Do not follow where the path may lead. Go instead where there is no path and leave a trail. Dare to lead wide opened!
Leading wide open takes courage, wisdom, and heart. Courage to walk into uncharted territories that may not make sense but trusting in the outcome no matter how it unfolds. Wisdom to uncover one’s real potential which begins with the discovery of limitations and having the courage to process through them. The heart is the most critical leadership tool to have for “the heart is a muscle, and you strengthen muscles by using them.” The more leaders led with their heart, the stronger it becomes. With these three characteristics in hand, any leaders can confidently embrace their great adventure into the Leadership Expedition Unknown.
“As you think about your own path to daring leadership, remember Joseph Campbell’s wisdom: ‘The cave you fear to enter holds the treasure you seek.’ Own the fear, find the cave, and write a new ending for yourself, for the people you’re meant to serve and support, and for your culture. Choose courage over comfort. Choose whole hearts over armor. And choose the great adventure of being brave and afraid. At the exact same time.”
Most look at leadership as a powerful tool to make people do things they want, like a dictatorship. Conversely, good leadership is and will always be relational. Leadership is the primary vehicle used to move people from one level to another, “finding the potential in people and process,” and have the “courage to develop that potential.” Effective leaders walk their leadership journey alongside others instead of leading from the front while waving for others to follow behind.
Think of leadership more like a partnership. Partnerships there are levels of shared responsibility, ownership, experiences, and goals between both parties. An exchange occurs in leadership roles. It also mandates a level of transparency. Nevertheless, to be transparent one must be vulnerable. In leadership, however, vulnerability is not often an attribute that many will not engage. Being vulnerable permits others to see our weaknesses, our fears, our disappointments, our hurts and usually time our shame. The tendency to even see vulnerability as a weakness is quite apparent in leadership, especially in ministry leadership roles. Consequently, Brene Brown suggested through her books on leadership that “vulnerability is not a weakness; it’s our greatest measure of courage.”
Despite this, leaders should not commit to systematic vulnerability just for the sake of vulnerability. A leaders vulnerability allows for connectivity to take place with those under them. The stories and experiences of leaders shared amongst their team provides opportunities to exemplify compassion, empathy, authenticity, and a culture of trust. It grants leaders the ability to effectively articulate the vision of the future while challenging people to grow and change. It contributes to an atmosphere which allows broken relationships to mend and to confront problems. With this leadership tool, leaders can go entirely into hard places instead of just having conversations about hard places.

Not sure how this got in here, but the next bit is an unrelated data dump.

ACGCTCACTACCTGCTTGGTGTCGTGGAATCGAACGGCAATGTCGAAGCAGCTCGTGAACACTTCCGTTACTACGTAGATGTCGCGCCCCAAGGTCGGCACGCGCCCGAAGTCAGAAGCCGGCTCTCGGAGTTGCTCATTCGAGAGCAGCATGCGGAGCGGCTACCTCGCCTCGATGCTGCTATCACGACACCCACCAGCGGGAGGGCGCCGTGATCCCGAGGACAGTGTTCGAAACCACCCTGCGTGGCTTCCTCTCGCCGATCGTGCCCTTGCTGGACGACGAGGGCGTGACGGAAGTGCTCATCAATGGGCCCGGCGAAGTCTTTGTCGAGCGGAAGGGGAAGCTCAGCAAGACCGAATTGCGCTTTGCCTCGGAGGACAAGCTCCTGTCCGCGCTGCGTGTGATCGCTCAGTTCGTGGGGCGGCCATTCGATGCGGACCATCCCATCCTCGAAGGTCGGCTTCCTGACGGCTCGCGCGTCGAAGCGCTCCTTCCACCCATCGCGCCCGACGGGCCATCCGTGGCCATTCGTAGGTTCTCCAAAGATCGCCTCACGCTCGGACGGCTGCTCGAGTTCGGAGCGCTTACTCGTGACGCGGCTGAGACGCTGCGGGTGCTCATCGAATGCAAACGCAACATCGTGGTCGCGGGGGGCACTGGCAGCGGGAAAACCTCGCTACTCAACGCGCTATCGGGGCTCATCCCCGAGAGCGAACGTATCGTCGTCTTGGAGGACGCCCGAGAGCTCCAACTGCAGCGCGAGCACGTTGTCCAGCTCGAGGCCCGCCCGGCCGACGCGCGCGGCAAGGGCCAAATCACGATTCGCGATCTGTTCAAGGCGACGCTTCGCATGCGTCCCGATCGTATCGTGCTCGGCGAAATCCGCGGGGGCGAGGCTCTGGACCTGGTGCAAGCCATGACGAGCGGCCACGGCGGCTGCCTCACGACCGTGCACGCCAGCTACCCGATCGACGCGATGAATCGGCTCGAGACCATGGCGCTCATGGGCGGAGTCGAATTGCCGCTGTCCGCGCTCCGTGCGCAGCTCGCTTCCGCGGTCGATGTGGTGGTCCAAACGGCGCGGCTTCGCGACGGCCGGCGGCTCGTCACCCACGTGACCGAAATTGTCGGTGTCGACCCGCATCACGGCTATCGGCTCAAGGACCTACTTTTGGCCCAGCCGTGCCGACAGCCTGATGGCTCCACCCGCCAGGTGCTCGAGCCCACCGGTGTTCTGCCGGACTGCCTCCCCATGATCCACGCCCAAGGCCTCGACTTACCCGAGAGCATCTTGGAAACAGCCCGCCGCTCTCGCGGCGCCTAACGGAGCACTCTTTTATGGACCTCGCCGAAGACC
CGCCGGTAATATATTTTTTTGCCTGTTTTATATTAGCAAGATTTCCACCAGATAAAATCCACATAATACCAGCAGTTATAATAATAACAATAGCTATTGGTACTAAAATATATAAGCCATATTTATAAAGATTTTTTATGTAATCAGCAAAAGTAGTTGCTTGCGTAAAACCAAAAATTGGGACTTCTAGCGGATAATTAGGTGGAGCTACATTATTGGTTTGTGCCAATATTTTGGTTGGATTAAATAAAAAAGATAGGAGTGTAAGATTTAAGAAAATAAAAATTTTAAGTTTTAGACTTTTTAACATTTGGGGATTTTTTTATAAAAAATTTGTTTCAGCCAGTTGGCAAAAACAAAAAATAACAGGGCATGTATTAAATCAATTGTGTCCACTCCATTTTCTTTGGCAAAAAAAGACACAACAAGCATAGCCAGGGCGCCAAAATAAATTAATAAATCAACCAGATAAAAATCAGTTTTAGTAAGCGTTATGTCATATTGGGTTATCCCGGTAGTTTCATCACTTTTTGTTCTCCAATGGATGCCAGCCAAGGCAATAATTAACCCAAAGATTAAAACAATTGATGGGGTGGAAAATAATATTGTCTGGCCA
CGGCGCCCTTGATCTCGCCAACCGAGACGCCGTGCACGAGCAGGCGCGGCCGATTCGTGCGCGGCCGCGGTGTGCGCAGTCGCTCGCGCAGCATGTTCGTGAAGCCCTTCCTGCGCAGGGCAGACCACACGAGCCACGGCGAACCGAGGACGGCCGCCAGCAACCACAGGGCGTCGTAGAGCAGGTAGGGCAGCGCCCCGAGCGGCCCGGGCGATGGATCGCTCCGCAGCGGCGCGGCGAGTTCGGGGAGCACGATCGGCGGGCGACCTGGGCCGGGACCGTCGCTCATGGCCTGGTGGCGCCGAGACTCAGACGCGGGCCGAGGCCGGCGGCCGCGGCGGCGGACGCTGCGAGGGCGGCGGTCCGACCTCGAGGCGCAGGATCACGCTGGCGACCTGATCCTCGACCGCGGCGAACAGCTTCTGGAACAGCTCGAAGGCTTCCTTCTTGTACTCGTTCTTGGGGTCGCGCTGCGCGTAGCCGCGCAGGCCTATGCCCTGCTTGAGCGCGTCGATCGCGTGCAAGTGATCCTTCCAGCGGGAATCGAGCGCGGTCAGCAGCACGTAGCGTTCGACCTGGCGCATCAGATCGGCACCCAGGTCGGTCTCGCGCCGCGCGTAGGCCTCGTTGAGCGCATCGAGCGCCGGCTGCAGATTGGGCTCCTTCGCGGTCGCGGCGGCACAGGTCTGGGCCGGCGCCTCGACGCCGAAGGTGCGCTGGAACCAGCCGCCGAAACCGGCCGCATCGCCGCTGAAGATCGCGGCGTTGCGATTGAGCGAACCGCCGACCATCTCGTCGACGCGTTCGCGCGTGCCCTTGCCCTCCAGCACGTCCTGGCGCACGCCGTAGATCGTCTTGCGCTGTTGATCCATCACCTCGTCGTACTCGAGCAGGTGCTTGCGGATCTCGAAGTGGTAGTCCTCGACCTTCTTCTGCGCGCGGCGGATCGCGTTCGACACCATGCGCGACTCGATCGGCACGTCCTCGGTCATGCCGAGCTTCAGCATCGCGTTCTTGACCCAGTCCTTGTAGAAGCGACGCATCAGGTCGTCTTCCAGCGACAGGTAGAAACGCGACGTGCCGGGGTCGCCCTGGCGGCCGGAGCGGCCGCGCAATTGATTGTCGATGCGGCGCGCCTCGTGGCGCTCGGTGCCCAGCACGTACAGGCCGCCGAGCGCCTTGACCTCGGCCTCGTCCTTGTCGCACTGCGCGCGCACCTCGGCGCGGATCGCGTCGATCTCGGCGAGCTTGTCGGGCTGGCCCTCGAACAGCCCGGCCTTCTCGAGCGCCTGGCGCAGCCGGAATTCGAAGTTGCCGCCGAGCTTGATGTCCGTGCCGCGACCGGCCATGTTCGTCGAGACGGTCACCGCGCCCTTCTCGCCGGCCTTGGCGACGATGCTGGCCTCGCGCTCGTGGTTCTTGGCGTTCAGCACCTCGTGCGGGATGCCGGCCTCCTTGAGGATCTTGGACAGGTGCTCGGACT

Vulnerability in leadership is not a simple task; leaders have to commit to the following to effectively lead. (BRAVING: The Autonomy of Trust – Brene Brown)
- Boundaries: Set appropriate boundaries of what is okay and what is not okay
- Reliability: Be reliable, balance priorities, know your strength and limitations and only commit to what you can and are willing to do.
- Accountability: Own your mistakes and make amends when needed.
- Vault: Do not disclose experiences and information that is not yours to share.
- Integrity: Be integral at all times choosing right over comfort.
- Nonjudgement: Share feeling with others in a nonjudgemental environment.
- Generosity: Express generous interpretation of intention, words, and actions of others.
Vulnerability in leadership is terrifying because it gives others access to an area that is not easily accessible or given over to exposure for others to see. Acknowledge that “fear is always with us.” Leaders have to move “it to the passenger seat and not the driver’s seat” to push forward the vehicle of leadership and camaraderie.
Leaders who lead wide open should accept the totality of the leadership journey and be willing to share not only their vision but also their vulnerability with others. Leaders have to realize “the irony is that we attempt to disown our difficult stories to appear more whole or more acceptable, but our wholeness-even our wholeheartedness-actually depends on the integration of all our experiences, including our falls.” Besides people want to follow leaders who are open, honest, inclusion in their leadership approach and are fully disclosed.
 Angela Ruth, “Ralph Waldo Emerson – Forging Your Own Path,” Due.com, August 28, 2015, https://due.com/blog/ralph-waldo-emerson-forging-your-own-path/.
 Mark Miller, The Heart of Leadership: Becoming a Leader People Want to Follow (San Francisco: Berrett-Koehler Publishers, Inc., 2013), 30.
 Brené Brown, Dare to Lead: Brave Work, Tough Conversations, Whole Hearts (New York: Random House, 2018), 272.
 Ibid. 4
 Brene Brown, Rising Strong: How the Ability to Reset Transforms the Way We Live, Love, Parent, and Lead(New York: Penguin Random House LLC, 2017), 4.
 Mark Miller, The Heart of Leadership: Becoming a Leader People Want to Follow (San Francisco: Berrett-Koehler Publishers, Inc., 2013), 58.
 Brené Brown, Dare to Lead: Brave Work, Tough Conversations, Whole Hearts (New York: Random House, 2018), 225-226.
 Jeremy Courtney, “Catalyst ATL 2017: Profile of Courage” (lecture, Infinite Energy Center, Atlanta, GA, October 5, 2017)
 Brene Brown, Rising Strong: How the Ability to Reset Transforms the Way We Live, Love, Parent, and Lead(New York: Penguin Random House LLC, 2017), 43.